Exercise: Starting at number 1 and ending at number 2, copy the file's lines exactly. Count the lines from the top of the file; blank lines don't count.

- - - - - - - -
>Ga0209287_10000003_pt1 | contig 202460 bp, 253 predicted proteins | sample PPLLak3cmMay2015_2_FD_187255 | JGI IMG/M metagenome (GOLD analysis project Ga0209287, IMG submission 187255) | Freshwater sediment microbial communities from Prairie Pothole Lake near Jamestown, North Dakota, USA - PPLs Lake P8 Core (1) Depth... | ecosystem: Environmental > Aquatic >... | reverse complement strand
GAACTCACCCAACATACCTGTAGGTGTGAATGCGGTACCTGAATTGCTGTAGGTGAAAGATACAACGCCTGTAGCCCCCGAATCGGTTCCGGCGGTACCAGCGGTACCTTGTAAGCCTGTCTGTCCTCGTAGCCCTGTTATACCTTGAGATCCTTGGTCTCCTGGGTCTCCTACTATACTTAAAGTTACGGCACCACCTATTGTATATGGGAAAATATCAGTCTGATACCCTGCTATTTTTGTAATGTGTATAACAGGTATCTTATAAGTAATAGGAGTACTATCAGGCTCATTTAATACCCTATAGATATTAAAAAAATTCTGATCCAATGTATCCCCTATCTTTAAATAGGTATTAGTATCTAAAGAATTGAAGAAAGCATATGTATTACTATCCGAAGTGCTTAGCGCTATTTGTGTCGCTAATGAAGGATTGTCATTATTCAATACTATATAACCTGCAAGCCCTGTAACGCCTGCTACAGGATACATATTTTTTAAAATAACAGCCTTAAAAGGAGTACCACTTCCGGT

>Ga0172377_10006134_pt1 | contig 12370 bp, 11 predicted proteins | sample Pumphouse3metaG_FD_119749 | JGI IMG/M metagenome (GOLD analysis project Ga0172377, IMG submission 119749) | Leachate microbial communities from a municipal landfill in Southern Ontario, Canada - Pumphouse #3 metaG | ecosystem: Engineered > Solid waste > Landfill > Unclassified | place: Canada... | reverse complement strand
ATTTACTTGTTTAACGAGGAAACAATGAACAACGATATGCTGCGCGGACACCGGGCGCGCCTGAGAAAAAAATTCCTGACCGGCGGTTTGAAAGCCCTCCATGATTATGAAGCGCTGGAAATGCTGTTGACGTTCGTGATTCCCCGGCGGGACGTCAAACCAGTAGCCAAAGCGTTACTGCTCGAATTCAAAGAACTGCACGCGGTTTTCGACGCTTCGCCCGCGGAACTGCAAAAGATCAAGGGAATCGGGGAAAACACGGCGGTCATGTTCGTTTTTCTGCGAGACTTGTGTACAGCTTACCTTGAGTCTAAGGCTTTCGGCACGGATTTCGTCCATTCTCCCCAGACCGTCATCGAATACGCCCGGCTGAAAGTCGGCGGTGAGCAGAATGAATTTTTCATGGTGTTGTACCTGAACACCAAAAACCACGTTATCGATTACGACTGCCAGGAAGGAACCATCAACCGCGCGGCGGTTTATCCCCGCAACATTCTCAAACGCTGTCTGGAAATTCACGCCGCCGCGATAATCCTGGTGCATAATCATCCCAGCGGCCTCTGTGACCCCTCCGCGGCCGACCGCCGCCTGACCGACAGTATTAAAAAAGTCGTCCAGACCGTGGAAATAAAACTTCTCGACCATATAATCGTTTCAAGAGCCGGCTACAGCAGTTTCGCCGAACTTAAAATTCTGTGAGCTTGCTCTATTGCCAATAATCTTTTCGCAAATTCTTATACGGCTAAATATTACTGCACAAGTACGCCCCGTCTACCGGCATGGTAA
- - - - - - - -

>Ga0209287_10000003_pt1 | contig 202460 bp, 253 predicted proteins | sample PPLLak3cmMay2015_2_FD_187255 | JGI IMG/M metagenome (GOLD analysis project Ga0209287, IMG submission 187255) | Freshwater sediment microbial communities from Prairie Pothole Lake near Jamestown, North Dakota, USA - PPLs Lake P8 Core (1) Depth... | ecosystem: Environmental > Aquatic >... | reverse complement strand
GAACTCACCCAACATACCTGTAGGTGTGAATGCGGTACCTGAATTGCTGTAGGTGAAAGATACAACGCCTGTAGCCCCCGAATCGGTTCCGGCGGTACCAGCGGTACCTTGTAAGCCTGTCTGTCCTCGTAGCCCTGTTATACCTTGAGATCCTTGGTCTCCTGGGTCTCCTACTATACTTAAAGTTACGGCACCACCTATTGTATATGGGAAAATATCAGTCTGATACCCTGCTATTTTTGTAATGTGTATAACAGGTATCTTATAAGTAATAGGAGTACTATCAGGCTCATTTAATACCCTATAGATATTAAAAAAATTCTGATCCAATGTATCCCCTATCTTTAAATAGGTATTAGTATCTAAAGAATTGAAGAAAGCATATGTATTACTATCCGAAGTGCTTAGCGCTATTTGTGTCGCTAATGAAGGATTGTCATTATTCAATACTATATAACCTGCAAGCCCTGTAACGCCTGCTACAGGATACATATTTTTTAAAATAACAGCCTTAAAAGGAGTACCACTTCCGGT